After 25 years, frequent flyer programs have become much more than simple marketing tools, according to a recent report by Reuters.
Instead, the programs have become big cash generators for an industry struggling on other fronts, as airlines raise hundreds of millions of dollars by selling mileage credits to banks, hotels, car rentals and phone companies.
Now some analysts are wondering if top U.S. airlines will follow Air Canada in taking the next logical step to profit from the loyalty programs, spinning off all or part of them into separate units.
Air Canada’s parent ACE Aviation Holdings raised C$250 million by selling a 12.5 percent stake in its Aeroplan business last July.
“The frequent flyer programs could very well be a major source of financial liquidity for the key carriers that have significant programs,” Julius Maldutis, president of consulting firm Aviation Dynamics, told Reuters.
American Airlines’ AAdvantage, which in 1981 became the first frequent flyer plan and is now the world’s largest, could be worth $5 billion based on the valuation Air Canada got for its frequent flyer unit Aeroplan, he said.
American has no immediate plans for a spinoff.
AMR Chief Executive Gerard Arpey in a recent conference call warned about deals in which “while you bring some money in the door at the front end, over the long run you end up paying out, in the form of whatever kind of relationship you have created.”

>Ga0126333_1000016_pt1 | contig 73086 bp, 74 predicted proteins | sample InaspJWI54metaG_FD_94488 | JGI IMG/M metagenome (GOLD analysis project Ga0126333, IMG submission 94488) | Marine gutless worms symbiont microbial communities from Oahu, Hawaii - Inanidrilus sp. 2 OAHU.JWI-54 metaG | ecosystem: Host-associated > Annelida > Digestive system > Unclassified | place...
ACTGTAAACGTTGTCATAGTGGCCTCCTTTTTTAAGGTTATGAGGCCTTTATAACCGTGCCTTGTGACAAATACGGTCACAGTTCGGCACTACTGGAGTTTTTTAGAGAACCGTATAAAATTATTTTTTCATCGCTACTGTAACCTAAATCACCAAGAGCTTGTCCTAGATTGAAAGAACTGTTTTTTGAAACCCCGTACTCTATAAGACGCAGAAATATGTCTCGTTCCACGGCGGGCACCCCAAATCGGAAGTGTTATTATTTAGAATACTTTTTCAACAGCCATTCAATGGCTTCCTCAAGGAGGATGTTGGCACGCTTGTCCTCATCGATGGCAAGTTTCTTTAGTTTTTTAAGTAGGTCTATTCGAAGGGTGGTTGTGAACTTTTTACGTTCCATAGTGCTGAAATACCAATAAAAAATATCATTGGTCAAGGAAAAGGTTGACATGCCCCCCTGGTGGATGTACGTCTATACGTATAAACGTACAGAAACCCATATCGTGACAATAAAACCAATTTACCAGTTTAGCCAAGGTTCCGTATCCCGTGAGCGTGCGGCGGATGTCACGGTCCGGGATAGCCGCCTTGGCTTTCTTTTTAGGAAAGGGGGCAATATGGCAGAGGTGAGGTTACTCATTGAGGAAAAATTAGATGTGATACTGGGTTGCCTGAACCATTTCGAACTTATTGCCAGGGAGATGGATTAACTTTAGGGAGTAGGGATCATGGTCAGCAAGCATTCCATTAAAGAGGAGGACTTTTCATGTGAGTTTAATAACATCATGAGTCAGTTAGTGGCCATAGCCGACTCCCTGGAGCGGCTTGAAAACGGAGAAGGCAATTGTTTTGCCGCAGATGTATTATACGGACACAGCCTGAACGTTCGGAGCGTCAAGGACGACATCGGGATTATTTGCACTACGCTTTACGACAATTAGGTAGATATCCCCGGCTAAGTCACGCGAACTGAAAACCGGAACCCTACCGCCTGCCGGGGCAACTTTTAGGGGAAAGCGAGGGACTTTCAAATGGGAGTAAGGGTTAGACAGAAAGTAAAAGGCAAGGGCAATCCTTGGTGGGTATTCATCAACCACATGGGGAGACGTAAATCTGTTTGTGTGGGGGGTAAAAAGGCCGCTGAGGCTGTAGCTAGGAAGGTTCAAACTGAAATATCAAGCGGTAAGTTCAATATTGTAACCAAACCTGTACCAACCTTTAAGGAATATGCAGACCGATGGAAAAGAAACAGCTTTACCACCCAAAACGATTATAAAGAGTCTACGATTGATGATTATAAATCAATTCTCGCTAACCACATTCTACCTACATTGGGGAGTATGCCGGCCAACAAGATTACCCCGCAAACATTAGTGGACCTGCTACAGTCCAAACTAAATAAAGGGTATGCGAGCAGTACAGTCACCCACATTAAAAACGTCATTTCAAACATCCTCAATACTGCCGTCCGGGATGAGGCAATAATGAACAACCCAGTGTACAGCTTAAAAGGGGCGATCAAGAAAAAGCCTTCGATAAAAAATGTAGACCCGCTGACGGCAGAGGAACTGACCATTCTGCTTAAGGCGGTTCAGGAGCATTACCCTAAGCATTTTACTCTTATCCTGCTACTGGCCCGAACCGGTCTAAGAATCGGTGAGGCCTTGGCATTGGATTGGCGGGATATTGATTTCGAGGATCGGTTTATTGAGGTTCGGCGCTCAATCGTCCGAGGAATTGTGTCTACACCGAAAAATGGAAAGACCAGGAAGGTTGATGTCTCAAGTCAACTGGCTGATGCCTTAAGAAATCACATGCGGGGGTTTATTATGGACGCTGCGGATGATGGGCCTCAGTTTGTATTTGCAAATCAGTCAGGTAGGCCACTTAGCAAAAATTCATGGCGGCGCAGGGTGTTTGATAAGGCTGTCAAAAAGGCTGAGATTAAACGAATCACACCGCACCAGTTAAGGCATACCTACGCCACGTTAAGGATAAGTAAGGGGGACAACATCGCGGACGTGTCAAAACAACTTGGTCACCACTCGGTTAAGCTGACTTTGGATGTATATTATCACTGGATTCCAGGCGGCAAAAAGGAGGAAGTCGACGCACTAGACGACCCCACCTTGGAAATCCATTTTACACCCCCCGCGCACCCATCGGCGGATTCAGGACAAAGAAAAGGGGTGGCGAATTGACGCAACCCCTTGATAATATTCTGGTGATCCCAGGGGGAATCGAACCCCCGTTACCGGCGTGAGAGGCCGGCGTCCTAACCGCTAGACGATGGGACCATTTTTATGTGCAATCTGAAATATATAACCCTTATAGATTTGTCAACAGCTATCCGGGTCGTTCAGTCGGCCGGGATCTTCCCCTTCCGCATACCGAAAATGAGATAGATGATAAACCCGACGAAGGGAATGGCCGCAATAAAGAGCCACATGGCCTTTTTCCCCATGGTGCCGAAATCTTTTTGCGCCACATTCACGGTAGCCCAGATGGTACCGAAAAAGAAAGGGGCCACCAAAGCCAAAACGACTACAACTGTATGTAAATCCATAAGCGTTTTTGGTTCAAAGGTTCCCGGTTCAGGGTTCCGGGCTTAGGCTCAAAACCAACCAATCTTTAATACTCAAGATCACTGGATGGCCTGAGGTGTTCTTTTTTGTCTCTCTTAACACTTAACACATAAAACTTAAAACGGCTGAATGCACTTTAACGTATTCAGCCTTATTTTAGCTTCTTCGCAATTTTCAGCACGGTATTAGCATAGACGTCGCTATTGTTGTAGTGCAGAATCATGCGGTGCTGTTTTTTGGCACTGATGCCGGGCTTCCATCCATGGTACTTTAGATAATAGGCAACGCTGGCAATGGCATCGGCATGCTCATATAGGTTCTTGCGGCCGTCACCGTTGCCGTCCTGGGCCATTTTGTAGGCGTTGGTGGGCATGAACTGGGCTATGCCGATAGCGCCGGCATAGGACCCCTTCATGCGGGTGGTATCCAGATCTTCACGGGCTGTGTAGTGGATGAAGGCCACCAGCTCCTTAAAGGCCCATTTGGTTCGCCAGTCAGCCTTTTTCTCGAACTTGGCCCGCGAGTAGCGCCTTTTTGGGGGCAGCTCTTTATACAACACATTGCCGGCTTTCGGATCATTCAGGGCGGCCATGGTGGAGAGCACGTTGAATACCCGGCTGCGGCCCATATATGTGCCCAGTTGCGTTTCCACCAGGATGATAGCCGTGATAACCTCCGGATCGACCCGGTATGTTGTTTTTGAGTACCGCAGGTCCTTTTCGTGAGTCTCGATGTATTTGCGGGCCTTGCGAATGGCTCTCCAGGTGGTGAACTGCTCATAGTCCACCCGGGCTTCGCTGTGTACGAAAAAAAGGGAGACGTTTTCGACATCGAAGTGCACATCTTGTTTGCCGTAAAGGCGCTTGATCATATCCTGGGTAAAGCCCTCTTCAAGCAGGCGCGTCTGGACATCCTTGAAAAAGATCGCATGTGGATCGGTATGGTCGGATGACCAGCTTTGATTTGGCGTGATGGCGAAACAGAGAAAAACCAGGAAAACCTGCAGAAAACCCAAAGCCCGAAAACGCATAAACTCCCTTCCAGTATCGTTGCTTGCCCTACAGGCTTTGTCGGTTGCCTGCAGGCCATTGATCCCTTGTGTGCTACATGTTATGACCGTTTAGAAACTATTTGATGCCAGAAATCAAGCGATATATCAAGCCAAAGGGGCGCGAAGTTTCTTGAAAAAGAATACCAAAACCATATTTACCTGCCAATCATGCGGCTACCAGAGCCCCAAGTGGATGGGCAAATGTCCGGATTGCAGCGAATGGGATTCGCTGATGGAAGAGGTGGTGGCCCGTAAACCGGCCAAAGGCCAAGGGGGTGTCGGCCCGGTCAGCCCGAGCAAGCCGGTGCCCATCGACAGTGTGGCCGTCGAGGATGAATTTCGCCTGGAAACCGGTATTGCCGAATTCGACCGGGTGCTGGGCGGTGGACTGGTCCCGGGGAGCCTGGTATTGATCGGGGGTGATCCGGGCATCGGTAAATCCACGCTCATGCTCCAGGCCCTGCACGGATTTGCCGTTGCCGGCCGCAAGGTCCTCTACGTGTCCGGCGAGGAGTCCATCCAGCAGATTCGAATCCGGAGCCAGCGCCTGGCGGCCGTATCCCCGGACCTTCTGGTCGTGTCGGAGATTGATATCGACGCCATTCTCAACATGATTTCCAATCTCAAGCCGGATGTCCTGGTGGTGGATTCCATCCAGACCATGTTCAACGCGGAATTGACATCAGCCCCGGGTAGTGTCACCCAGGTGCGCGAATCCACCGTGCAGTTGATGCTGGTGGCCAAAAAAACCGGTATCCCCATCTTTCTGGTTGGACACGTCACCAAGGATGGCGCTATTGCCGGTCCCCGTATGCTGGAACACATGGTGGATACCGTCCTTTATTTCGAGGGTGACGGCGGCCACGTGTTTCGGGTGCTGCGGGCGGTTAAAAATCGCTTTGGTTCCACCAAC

Still, Kurt Stache, president of AAdvantage Marketing Programs, told Reuters AMR did not rule it out in the future.
“We’re always looking at potential opportunities for the program,” he said. “The precedent has been set and it’s certainly something that could be done.”
United Airlines’ parent UAL which has another leading program, is “watching to see what kind of benefits are ultimately derived” from the spinoff by Air Canada, Ken Feldman, vice president of Loyalty and e-commerce, said in an interview with Reuters.
Whatever the airlines’ ultimate decision, they already make hundreds of millions off their frequent flyer programs by selling miles to partners from mortgage banks to restaurants who then distribute them to loyal clients.
American Express in December 2004 threw a lifeline to Delta Air Lines, agreeing to advance it $500 million, secured by miles American Express could then distribute to its SkyMiles cardholders.
The No. 3 U.S. carrier filed for bankruptcy in September but American Express is still one of its top lenders.
“We’re getting to a point where almost as many miles are earned through partnerships as through flying,” AMR’s Stache said. He declined to divulge American’s revenues from selling miles to Citigroup, its main partner.
The multiplying channels for mileage has also led to increased liabilities for airlines, who are trying to relieve the pressure to set aside more seats by offering other ways to spend miles such as magazine subscriptions and car rentals.
American estimated a liability from its AAdvantage program of $1.4 billion at the end of 2004, representing about a fifth of its total current liabilities, up from $1.2 billion, according to its most recent annual report filed with the Securities and Exchange Commission.
United Airlines in 2004 took a $47 million charge related to its Mileage Plus program, from which it estimated a liability of $840 million.
The programs still loom most importantly as a customer loyalty tool, though, with some “road warriors,” taking circuitous year-end trips (called “mileage runs”) just to keep the elite status that entitles them to first- and business-class upgrades.
Miles are one of the few remaining weapons in the arsenals of airlines like American, UAL, and Delta, as low-cost rivals offer improved service and schedules and better prices.
United’s program has helped stem defections to discounters Frontier Airlines and Southwest Airlines at its Denver International Airport hub, analysts told Reuters.